What topic or subject did Jesus talk about most frequently? If your answer was a topic concerning love or morality or faith or forgiveness, you would be wrong. The central theme of Jesus teaching, as recorded in the Gospels of Matthew, Mark and Luke, was “The Kingdom of God”. We should recognize that the terms “Kingdom of Heaven” and “Kingdom of God” mean one and the same thing. Mark mentions ‘Kingdom of God’ 14 times. Luke mentions it 32 times. And in Matthew’s Gospel, the phrase ‘Kingdom of Heaven’ appears 32 times, and ‘Kingdom of God’ appears 5 times.
The Gospel of John only mentions it twice. That’s because John’s main focus in his Gospel is to prove conclusively that Jesus is the Son of God; and John states this fact very clearly in the last two verses in Chapter 20 (30-31). “Jesus performed many other signs in the presence of his disciples, which are not recorded in this book. But these have been recorded to help you believe that Jesus is the Messiah, the Son of God, so that through this faith you may have life in his name.”
In the Gospel of Matthew, we find Jesus using parables to describe the Kingdom of God. And in these descriptions we can find valuable life lessons.
Jesus said “The kingdom of heaven is like a man who sowed good seed in his field. But while everyone was sleeping, his enemy came and sowed weeds all through the wheat, and then went off. When the crop grew and bore fruit, the weeds appeared as well. The slaves of the householder came to him and said, ‘Master, did you not sow good seed in your field? Where have the weeds come from?’ He answered, ‘An enemy has done this.’ His slaves said to him, ‘Do you want us to go and pull them up?’ He replied, ‘No, if you pull up the weeds, you might uproot the wheat along with them. Let them grow together until harvest; then at harvest time I will say to the harvesters, ‘First collect the weeds and tie them in bundles for burning; but gather the wheat into my barn.’“ (Mt 13:24-30)
So how are we, as children of God, supposed to live our lives? Should we separate ourselves from those whose lives exemplify evil? The Gospel says no! Jesus’ parable says that we are to live and bear fruit amongst those weeds.
Jesus said, “The kingdom of heaven is like a mustard seed that a person took and sowed in a field. It is the smallest of all the seeds, yet when full-grown it is the largest of plants. It becomes a large bush, and the birds of the sky come and dwell in its branches.” (Mt 13:31-32)
That parable tells us that this tiny little mustard seed, with its tiny little beginnings, will bloom into extraordinarily large results. Similarly, the tiny little seed of faith that we plant will have miraculously and mysteriously large results.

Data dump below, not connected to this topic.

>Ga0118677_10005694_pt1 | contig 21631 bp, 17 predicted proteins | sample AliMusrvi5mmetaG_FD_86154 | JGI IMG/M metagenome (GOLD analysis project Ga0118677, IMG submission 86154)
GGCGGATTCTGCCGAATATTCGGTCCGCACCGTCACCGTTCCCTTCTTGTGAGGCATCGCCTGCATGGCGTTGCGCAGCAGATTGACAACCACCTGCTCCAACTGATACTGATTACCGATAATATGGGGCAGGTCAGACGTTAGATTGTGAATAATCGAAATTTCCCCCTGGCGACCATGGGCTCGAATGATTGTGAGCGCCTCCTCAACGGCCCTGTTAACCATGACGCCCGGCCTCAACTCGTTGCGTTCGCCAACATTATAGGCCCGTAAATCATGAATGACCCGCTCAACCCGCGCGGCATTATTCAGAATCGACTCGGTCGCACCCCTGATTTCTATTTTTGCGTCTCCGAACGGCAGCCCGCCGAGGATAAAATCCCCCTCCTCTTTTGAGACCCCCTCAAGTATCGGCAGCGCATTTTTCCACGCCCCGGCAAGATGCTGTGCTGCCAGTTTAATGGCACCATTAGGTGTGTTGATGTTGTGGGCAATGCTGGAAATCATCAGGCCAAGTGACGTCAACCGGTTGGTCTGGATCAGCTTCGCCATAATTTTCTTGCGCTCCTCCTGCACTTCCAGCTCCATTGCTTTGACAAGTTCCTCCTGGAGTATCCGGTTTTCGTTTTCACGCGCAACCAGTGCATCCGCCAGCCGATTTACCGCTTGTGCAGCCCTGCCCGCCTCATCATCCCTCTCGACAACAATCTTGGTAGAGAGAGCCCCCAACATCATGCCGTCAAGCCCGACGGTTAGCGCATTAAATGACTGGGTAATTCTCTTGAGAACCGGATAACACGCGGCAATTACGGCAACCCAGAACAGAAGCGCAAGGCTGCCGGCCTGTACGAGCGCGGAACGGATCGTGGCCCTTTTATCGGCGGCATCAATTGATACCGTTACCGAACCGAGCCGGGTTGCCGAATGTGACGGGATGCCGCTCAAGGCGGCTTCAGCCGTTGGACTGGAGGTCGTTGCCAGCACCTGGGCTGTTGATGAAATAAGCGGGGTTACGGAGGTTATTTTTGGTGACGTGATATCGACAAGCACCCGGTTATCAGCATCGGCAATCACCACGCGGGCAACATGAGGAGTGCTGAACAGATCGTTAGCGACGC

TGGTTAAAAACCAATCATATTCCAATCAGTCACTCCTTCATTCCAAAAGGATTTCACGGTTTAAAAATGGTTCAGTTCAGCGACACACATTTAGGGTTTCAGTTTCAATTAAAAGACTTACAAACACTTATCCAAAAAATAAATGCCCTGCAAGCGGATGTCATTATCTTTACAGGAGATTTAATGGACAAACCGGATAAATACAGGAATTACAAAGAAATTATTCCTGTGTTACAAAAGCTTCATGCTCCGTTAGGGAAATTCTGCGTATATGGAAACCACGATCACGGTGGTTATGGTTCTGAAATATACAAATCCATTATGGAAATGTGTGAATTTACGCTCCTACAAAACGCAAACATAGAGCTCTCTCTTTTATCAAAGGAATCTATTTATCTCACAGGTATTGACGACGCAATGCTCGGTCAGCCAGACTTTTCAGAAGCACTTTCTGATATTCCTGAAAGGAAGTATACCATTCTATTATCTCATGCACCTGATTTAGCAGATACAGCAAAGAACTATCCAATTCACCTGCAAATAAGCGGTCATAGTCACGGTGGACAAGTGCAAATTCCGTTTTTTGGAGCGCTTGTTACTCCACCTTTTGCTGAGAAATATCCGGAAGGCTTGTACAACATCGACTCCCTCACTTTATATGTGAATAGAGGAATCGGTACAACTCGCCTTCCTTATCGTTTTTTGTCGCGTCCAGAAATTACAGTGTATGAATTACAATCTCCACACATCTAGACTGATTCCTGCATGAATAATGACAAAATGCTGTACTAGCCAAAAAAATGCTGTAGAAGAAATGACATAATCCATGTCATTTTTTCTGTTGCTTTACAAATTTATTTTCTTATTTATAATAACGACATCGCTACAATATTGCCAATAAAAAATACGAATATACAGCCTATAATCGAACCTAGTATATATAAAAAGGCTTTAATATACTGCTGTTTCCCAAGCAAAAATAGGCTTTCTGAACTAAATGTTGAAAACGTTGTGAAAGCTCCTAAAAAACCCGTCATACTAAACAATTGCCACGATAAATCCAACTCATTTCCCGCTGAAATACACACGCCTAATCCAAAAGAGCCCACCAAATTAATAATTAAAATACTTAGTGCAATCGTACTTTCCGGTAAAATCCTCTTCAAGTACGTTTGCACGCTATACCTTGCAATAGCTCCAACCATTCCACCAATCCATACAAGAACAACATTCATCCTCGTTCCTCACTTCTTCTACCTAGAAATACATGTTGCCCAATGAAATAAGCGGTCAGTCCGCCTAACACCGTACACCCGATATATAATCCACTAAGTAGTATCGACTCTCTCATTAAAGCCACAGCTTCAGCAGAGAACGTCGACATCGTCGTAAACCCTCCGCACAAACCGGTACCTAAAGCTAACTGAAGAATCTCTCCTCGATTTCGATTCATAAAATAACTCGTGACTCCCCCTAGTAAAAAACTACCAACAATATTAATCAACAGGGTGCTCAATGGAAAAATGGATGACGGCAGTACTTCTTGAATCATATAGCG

Jesus said, “The kingdom of heaven is like yeast that a woman took and mixed with three measures of flour until the whole batch was leavened.” (Mt 13:33)
This parable illustrates a similar aspect of the Kingdom of Heaven. The Spirit of God that resides within us, the Children of God, when combined with the world, will produce results that will affect everything and everyone. All things will be affected by the presence of God’s Spirit, as it is manifested in the lives of us, His children.
Jesus said, “The kingdom of heaven is like a treasure buried in a field, which a person finds and hides again, and out of joy goes and sells all that he has and buys that field. Again”, Jesus said, “The kingdom of heaven is like a merchant searching for fine pearls. When he finds a pearl of great price, he goes and sells all that he has and buys it.” (Mt 13:44-45)
The treasure found in a field, and the pearl of great value, both illustrate the fact that it is worth any price to become a part of the Kingdom of God. Take note, however, that in both of these parables, this price is paid with joy. The cost is not seen as a sacrifice, but rather as a great blessing, the most wonderful thing that could happen to a person.
Jesus said, “The kingdom of heaven is like a net thrown into the sea, which collects fish of every kind. When it was full they haul it ashore and sit down to put what is good into buckets. What is bad they throw away.” (Mt 13:47)
This parable emphasizes a different point. The parable points out the fact that the net cast into the sea, as represented by the Church, while gathering for the Kingdom of God, will collect both the good and the bad along the way. However, it is not up to us, the Church, to do the sorting. That separation must wait till the final judgment, and that judgment belongs exclusively to God.
Therefore, our job is to bear fruit where we are planted. Our contribution may seem small and insignificant but the harvest will be large. We may not be aware of it, but our fidelity to God will influence all those we come in contact with. To be counted as a citizen of God’s Kingdom is a treasure beyond measure, so we are to live and witness and leave all judgment to God.
REVEREND MR. DONALD COX is a permanent deacon of the Archdiocese of Detroit. On June 9, 1979, Deacon Don was ordained to the diaconate by His Eminence John Cardinal Dearden, an important American Father of the Second Vatican Council. He is currently assigned to St. Cornelius parish in Dryden, Michigan. Married and the father of three children and grandfather to four children, Deacon Don was born and raised in Detroit, and educated at St. Brigid Elementary School, Mackenzie High School, and Lawrence Technological University. His theological training was taken at Detroit’s Sacred Heart Major Seminary.